It’s been more than eight years since the USA has scored at a men’s World Cup. It was Julian Green, scoring a late consolation goal in the USA’s 2-1 round of 16 loss to Belgium at the 2014 World Cup.
The USA scored five goals at that World Cup. Three came from Germany-raised players — Green, Jermaine Jones and John Brooks — and two from Clint Dempsey.
Dempsey had also scored once each at the 2010 and 2006 World Cups. Dempsey’s four goals is one less than the five scored by Landon Donovan, whom Coach Jurgen Klinsmann kept off the 2014 roster. Donovan scored twice at the 2002 World Cup and three times during its 2010 round -of-16 appearance.
Jesus Ferreira was 18 months old and living in Colombia when the USA reached the 2002 quarterfinals, its best finish of the modern era. At age 8, he moved to the USA when his father, David Ferreira, signed with FC Dallas.
“Growing up I didn’t watch much soccer outside of my dad and the league that he was in and his national team games,” Ferreira said. “But now I’ve obviously heard about Landon Donovan and Clint Dempsey and the huge goals they scored for the U.S.”
David Ferreira played 39 times for Colombia and while he starred in MLS — he was 2010 MLS MVP — Jesus Ferreira thrived in FC Dallas’ academy. That put him on the fast track to the pro game.
He signed an FC Dallas Homegrown contract at age 15 in November of 2016, made his MLS debut at age 16, and scored his first MLS hat trick at age 17. This year, at age 21, Ferreira is the highest-scoring American in MLS with 18 goals and 5 assists.
“I think I've grown a lot after moving around positions year after year,” he said. “For me, to play more of a finisher role now, I’m excited because that’s something that always brings me joy in the field, which is scoring goals.”
In his previous MLS seasons, Ferreira also played as an offensive midfielder, second striker and winger. His previous highest goal production was eight, in the 2019 and 2021 seasons.
It’s not just his positioning on the frontline that led to the most productive soccer of Ferreira’s career.
"There are a lot of things that I've worked on myself outside that have helped me be in this position, starting with my mental health," he said. "That's a huge part of me just recognizing what I have to improve on the field and outside the field.”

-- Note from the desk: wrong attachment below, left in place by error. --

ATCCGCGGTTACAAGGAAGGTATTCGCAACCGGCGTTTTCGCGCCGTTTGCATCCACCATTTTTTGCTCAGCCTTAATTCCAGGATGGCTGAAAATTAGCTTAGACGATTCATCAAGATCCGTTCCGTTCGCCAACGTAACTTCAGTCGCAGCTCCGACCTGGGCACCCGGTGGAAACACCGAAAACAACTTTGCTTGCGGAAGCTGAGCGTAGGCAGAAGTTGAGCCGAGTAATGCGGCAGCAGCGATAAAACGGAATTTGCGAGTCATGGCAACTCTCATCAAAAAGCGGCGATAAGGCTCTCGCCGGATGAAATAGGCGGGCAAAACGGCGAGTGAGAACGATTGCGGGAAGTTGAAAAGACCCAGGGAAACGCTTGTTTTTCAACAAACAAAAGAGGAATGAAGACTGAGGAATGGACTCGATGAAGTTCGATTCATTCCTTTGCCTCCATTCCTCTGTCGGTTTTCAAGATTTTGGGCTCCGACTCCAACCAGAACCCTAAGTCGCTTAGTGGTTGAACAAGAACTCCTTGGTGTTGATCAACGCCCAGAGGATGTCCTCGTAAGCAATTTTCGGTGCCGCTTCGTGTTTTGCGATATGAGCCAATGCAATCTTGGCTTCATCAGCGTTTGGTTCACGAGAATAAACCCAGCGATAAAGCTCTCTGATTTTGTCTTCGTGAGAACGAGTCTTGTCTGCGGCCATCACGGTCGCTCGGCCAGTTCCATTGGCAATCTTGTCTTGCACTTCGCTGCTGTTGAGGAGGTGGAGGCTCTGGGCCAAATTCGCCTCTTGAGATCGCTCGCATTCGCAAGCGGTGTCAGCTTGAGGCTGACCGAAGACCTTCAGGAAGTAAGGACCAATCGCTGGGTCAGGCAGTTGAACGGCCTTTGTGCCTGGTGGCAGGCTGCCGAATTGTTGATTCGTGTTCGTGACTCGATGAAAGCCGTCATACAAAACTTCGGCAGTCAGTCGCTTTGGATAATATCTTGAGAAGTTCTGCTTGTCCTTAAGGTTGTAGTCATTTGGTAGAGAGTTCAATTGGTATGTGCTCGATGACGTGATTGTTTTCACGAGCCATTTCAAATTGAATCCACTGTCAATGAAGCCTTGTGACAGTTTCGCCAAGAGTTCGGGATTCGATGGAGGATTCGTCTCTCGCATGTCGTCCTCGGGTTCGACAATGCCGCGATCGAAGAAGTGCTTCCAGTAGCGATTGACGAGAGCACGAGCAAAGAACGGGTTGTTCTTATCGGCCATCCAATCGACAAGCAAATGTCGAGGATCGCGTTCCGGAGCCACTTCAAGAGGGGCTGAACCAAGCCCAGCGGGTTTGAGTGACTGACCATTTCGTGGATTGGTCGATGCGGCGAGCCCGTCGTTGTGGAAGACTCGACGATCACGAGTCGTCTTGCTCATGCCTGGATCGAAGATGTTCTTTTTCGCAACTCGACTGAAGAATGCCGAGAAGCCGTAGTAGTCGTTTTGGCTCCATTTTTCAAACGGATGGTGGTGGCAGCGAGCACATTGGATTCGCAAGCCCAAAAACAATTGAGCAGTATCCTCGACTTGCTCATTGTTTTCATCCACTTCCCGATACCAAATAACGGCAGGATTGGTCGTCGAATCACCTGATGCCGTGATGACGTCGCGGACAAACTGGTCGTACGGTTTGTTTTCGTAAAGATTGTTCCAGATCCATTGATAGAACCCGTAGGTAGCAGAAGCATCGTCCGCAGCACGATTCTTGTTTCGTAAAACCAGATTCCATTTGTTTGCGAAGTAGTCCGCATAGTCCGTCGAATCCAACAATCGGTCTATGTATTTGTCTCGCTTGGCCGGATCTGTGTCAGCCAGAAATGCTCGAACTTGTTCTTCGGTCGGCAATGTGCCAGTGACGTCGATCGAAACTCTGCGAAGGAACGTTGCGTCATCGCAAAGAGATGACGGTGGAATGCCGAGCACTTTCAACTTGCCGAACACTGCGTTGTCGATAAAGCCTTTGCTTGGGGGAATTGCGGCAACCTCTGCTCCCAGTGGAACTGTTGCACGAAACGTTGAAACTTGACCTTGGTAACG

Ferreira, atop the USA’s center forward depth chart ahead of friendlies on Friday against Japan and Tuesday against Saudi Arabia, says he's benefited from consulting a soccer-knowledgeable sports psychologist.
"I've always had problems with my mood," Ferreira said during the USA’s video press conference on Tuesday. "When some things don't go my way on the field or I mess up, I kind of tend to shut down. …
"Obviously, I have coaches that would help me move on, but I knew that I needed more help. … [Now] I can move on faster when things aren't going my way. I just think about positive things and making sure that I'm thinking about having a good game instead of my final product."
Feeling good his about contributions — fending off frustration when he doesn’t hit the net — has been an important part of his development.
"I noticed this at the beginning of this year … a good amount of games that I went into without scoring and for me, my goal was to score,” he said. “A lot of that was a lot of pressure on myself from myself, and I needed to focus on clearing that out of my mind and making sure that I knew that goals will come.
"I had a group of friends, coaches and teammates that came to me and made sure to let me know that I bring more to a team than just scoring and that's what kind of led me to work on my mental health."
Ferreira started two World Cup qualifiers — scoring in a 5-1 win over Panama last March — and came off the bench in the second half of five others. In June, after Ferreira went scoreless in friendly starts against Morocco and Uruguay, he still drew praise from Coach Gregg Berhalter, who called him a “pressing animal.”
He scored four in the next match, a 5-0 win over Grenada in the Concacaf Nations League.
Ferreira cited Gabriel Jesus and Sergio Aguero as center forwards he looks up to because they’re, “No. 9s that would drop down and help in the buildup, and would score goals and assist and do everything.”
The other center forwards currently in camp are Josh Sargent and Ricardo Pepi, Ferreira’s former FC Dallas teammate who’s aiming to bounce back at Groningen FC after a frustrating stint with Augsburg.
“'We have a great competition between each other,” said Ferreira. “The 9s believe in each other and we know that we want each other to succeed. That's our main goal. If we all succeed, the team will succeed.”